Rome: San Clemente

The San Clemente.

Up until fairly recently I had a love-hate relationship with the church of San Clemente. It is easily one of the most fascinating churches in Rome, a twelfth century basilica built on top of a fourth century basilica that was itself constructed over Ancient Roman buildings dating back to the first century. On the other hand, it used to have by far the strictest “no photo” policy of all the Roman churches. There were signs everywhere indicating that taking pictures was prohibited. A guard was zealously patrolling the building to make sure that no one dared take out his camera. This policy was evidently aimed at making people buy postcards and posters in the shop, which art students and history enthusiasts would probably have done anyway (I certainly did), because the merchandise is of excellent quality. Photography was only allowed outside in the atrium. From there, I managed to take a good picture of the interior through the front door.

For years, that picture was all that I could show my readers. Therefore this post about the San Clemente used to be quite brief. But things have changed apparently. When I visited the church in January of 2022, the “no photo” signs had been shoved to the corners of the building. The surly guard – still the same guy – was now positioned at the entrance to the atrium, checking COVID-19 Green Passes. Taking pictures inside the church was suddenly not a problem anymore and everybody was happily shooting away with their cameras and smartphones. I took dozens of pictures of the stunning apse mosaic, Masolino’s frescoes about the life of Saint Catherine of Alexandria and the schola cantorum from the sixth century. After returning home, I decided to rewrite the post that I had done in 2017 and add lots of new pictures to it.

Abridged history

Interior of the church.

The lowest levels of the church comprise parts of two Roman buildings from the first century. Archaeologists found an altar of Mithras here, the light god who was very popular among soldiers. It is still on display, although visitors cannot get close to it. The buildings may have been part of the Imperial mint (an earlier mint was located on the Capitoline Hill, where we now find the church of Santa Maria in Aracoeli), but no archaeological evidence demonstrating that coins were minted here has been found so far. No signs of Christian worship have been found down here either. The first church was founded in ca. 395 when Pope Siricius (384-399) was on the Throne of Saint Peter. It was dedicated to Saint Clemens, who according to tradition was the fourth pope in history (ca. 88-99). His relics were enshrined here in 867.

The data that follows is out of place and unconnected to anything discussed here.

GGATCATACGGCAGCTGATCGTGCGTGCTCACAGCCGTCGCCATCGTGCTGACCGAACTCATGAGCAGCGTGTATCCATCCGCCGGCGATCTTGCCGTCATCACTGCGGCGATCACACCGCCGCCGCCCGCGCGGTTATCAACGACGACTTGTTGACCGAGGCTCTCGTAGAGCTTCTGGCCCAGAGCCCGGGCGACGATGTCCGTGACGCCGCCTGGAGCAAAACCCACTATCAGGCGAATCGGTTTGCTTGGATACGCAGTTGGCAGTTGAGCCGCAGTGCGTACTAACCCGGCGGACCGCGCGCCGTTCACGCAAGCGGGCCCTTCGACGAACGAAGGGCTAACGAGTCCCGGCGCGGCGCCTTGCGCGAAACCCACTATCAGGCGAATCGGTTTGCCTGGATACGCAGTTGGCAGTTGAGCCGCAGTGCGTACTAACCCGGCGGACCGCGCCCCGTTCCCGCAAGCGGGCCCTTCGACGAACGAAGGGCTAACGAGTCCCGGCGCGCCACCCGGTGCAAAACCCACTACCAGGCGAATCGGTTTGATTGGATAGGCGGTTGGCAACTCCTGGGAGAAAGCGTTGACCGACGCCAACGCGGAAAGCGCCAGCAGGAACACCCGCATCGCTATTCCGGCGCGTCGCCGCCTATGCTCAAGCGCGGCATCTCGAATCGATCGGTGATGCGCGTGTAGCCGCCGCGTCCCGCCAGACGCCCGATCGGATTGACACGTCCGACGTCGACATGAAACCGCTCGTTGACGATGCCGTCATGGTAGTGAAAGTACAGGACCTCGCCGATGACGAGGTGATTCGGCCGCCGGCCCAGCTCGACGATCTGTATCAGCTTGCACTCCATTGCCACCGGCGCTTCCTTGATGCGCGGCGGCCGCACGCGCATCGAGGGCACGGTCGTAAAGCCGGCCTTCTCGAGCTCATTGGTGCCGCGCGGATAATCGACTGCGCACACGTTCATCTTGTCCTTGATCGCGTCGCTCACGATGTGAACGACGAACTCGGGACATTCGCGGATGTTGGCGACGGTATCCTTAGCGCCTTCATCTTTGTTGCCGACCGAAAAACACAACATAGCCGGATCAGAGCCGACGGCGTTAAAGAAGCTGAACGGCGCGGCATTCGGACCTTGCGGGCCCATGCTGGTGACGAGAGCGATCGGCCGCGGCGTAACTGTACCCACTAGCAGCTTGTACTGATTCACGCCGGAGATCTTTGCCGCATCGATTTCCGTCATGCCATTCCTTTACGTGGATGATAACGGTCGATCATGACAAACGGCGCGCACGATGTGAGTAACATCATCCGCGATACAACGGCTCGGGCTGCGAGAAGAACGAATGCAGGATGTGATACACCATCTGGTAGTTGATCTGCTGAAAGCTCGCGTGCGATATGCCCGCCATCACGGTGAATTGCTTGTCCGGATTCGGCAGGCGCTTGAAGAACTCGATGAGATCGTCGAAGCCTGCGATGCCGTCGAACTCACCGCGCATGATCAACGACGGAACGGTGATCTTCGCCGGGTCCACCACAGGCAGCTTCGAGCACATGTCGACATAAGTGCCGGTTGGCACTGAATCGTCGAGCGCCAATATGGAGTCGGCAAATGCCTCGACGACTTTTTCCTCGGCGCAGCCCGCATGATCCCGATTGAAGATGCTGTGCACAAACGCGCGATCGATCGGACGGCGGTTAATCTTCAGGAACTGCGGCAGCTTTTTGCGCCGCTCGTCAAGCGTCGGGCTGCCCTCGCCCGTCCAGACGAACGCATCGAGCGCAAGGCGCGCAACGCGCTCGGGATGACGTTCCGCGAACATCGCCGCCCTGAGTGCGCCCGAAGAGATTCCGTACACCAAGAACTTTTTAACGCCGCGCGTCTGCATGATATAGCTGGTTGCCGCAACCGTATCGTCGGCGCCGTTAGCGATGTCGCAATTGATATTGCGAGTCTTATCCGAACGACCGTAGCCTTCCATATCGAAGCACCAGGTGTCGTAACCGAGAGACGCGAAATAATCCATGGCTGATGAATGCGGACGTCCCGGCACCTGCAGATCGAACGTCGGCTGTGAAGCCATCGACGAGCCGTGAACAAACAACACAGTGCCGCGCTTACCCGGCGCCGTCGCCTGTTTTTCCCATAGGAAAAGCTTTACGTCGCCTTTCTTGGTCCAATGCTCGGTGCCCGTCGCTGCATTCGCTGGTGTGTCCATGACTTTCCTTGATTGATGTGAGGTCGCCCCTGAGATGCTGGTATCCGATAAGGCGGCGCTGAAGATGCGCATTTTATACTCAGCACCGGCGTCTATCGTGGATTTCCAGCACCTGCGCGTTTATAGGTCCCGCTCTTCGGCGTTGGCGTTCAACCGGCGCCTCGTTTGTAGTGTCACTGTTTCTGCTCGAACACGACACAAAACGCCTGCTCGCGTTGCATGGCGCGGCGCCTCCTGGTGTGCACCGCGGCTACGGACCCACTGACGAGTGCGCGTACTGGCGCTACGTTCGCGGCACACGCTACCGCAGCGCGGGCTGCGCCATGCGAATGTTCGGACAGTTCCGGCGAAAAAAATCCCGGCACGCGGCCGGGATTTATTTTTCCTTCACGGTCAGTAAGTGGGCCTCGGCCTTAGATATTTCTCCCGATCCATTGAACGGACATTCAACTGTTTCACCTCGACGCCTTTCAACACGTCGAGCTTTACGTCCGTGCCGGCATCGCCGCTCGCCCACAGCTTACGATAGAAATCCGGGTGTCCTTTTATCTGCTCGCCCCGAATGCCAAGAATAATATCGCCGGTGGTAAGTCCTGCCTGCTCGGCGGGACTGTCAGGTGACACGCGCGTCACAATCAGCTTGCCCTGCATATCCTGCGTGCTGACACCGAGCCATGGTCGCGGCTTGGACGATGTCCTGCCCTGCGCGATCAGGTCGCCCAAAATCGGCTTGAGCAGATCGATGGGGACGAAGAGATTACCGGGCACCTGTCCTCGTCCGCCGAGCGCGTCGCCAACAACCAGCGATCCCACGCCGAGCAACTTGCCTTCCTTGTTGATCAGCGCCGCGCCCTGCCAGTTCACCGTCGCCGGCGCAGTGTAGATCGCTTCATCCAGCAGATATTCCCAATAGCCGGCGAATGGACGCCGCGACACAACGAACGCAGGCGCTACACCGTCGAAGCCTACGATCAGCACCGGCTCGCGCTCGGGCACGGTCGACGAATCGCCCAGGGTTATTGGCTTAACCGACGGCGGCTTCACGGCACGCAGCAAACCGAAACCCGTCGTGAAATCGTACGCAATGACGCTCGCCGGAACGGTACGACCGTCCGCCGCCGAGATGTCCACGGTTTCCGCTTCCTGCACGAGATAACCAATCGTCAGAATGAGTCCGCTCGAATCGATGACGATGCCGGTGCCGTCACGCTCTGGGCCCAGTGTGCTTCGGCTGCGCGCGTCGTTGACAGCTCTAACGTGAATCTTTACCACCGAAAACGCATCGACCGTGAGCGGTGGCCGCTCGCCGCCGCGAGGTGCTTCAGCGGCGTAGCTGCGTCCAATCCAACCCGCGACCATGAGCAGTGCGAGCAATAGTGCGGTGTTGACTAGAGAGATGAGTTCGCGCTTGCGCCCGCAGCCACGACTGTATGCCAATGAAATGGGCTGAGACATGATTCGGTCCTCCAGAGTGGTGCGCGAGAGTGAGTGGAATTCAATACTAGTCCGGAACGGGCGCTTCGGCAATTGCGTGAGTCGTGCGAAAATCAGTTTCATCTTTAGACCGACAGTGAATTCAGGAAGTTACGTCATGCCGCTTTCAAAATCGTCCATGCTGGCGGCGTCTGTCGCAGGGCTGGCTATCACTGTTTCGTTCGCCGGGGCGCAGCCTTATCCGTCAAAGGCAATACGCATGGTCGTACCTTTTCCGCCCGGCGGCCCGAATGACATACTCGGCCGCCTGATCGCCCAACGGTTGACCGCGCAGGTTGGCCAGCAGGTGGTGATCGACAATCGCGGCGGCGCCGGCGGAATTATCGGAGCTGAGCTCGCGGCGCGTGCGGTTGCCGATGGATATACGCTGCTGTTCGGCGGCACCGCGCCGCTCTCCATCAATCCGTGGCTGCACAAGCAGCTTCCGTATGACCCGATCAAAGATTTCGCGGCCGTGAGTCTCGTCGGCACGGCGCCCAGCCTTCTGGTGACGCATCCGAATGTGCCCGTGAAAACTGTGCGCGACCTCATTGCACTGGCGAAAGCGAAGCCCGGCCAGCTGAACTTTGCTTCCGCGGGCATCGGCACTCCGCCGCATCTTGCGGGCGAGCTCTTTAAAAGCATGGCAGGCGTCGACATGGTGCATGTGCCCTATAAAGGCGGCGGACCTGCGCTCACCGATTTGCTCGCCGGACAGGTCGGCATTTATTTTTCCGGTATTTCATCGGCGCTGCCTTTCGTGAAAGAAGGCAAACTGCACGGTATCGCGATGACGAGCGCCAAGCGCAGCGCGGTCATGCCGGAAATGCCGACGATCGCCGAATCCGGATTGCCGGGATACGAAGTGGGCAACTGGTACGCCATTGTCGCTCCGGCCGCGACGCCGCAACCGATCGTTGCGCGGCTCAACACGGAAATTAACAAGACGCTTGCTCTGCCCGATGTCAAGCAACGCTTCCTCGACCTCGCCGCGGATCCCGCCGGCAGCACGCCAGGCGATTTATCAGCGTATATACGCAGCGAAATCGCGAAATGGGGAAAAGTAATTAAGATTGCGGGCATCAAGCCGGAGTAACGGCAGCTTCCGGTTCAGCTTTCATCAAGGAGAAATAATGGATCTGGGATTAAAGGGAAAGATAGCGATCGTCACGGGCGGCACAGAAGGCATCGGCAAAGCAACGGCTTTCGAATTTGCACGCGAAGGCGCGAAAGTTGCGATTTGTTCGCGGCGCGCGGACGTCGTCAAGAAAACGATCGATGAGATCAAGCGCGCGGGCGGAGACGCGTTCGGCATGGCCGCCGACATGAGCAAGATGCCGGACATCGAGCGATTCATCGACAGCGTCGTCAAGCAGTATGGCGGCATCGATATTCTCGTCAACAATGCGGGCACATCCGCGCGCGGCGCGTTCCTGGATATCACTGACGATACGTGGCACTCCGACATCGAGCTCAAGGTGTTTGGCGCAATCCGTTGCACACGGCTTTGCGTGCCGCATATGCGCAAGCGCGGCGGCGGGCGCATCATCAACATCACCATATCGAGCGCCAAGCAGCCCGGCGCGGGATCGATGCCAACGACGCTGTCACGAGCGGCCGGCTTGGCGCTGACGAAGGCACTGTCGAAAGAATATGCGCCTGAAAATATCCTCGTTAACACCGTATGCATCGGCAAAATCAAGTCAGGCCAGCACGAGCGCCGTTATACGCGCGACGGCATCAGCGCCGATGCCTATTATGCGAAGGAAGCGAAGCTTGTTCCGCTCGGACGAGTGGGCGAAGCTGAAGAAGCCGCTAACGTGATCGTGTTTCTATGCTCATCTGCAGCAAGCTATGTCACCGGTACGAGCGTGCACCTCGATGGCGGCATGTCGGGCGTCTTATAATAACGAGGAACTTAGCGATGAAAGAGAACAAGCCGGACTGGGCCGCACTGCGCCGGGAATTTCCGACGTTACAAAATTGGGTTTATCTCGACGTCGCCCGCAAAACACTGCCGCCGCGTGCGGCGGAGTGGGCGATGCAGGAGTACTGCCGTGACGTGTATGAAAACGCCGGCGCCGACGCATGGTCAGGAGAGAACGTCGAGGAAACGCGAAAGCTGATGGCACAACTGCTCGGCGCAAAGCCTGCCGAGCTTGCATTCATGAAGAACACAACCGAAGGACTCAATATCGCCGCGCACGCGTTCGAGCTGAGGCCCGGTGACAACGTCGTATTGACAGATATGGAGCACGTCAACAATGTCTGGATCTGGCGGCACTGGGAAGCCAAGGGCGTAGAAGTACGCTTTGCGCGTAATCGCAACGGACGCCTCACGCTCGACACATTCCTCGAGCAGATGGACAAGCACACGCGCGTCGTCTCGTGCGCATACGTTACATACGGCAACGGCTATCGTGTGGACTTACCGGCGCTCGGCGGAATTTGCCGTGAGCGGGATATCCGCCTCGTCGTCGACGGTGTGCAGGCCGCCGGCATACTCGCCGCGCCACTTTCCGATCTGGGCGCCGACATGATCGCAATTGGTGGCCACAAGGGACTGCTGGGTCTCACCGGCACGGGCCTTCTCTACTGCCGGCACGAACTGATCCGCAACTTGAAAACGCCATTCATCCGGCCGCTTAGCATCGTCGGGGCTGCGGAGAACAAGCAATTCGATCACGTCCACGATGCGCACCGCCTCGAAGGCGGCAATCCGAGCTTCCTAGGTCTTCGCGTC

It used to be thought that the church was damaged beyond repair or even destroyed during the Sack of Rome by the Normans in 1084. However, this is up for debate and even the church itself now writes that “it was found that the building was unsafe and should be abandoned, possibly (my italics) because of destruction caused in the neighbourhood (ditto) by the Normans under Robert Guiscard when coming to the rescue of Pope Gregory VII in 1084″. The Normans were certainly responsible for damage in this part of the city, not just to the San Clemente but also to the nearby complex of Santi Quattro Coronati. However, Pope Paschalis II’s (1099-1118) decision to build a new church may have been influenced by the fact that the church floor was below ground level, and the building therefore prone to flooding. On a side note, the Romans seem to have forgiven the Normans, as the street behind the church is called the Via dei Normanni.

Schola cantorum.

Atrium of the San Clemente.

To construct a new church, the old church was partially demolished. The roof was torn off and the walls were only left standing below a level of five metres from the floor. What remained of the old San Clemente was filled with earth. The new church was subsequently built over the old one. It was consecrated in 1108. The San Clemente has been administered by Irish Dominicans since the late seventeenth century, who moved here from the church of Santi Giovanni e Paolo in 1697. The San Clemente was given its present appearance in the early 1700s. Pope Clemens XI (1700-1721) hired the architect Carlo Stefano Fontana – often confused with his uncle Carlo Fontana (1634/38-1714) – to give the church a Baroque makeover. In 1857, excavations beneath the church were started and they continue until the present day.

Exploring the San Clemente

The church is quite unique for still having an atrium, a feature of medieval churches which has mostly disappeared elsewhere in Rome. Inside, we can admire a nice original Cosmatesque floor and a schola cantorum (choir enclosure). The latter dates back to the sixth century and was already present in the first church. It features the monogram of Pope John II (533-535). Before being elected pope, his name had been Mercurius, an oddly pagan name for a Christian. He had served as priest of the church of San Clemente and had spent a fortune embellishing it. Pope John II’s pontificate was fairly short, but he became famous for sacking a French bishop who turned out to be a serial adulterer.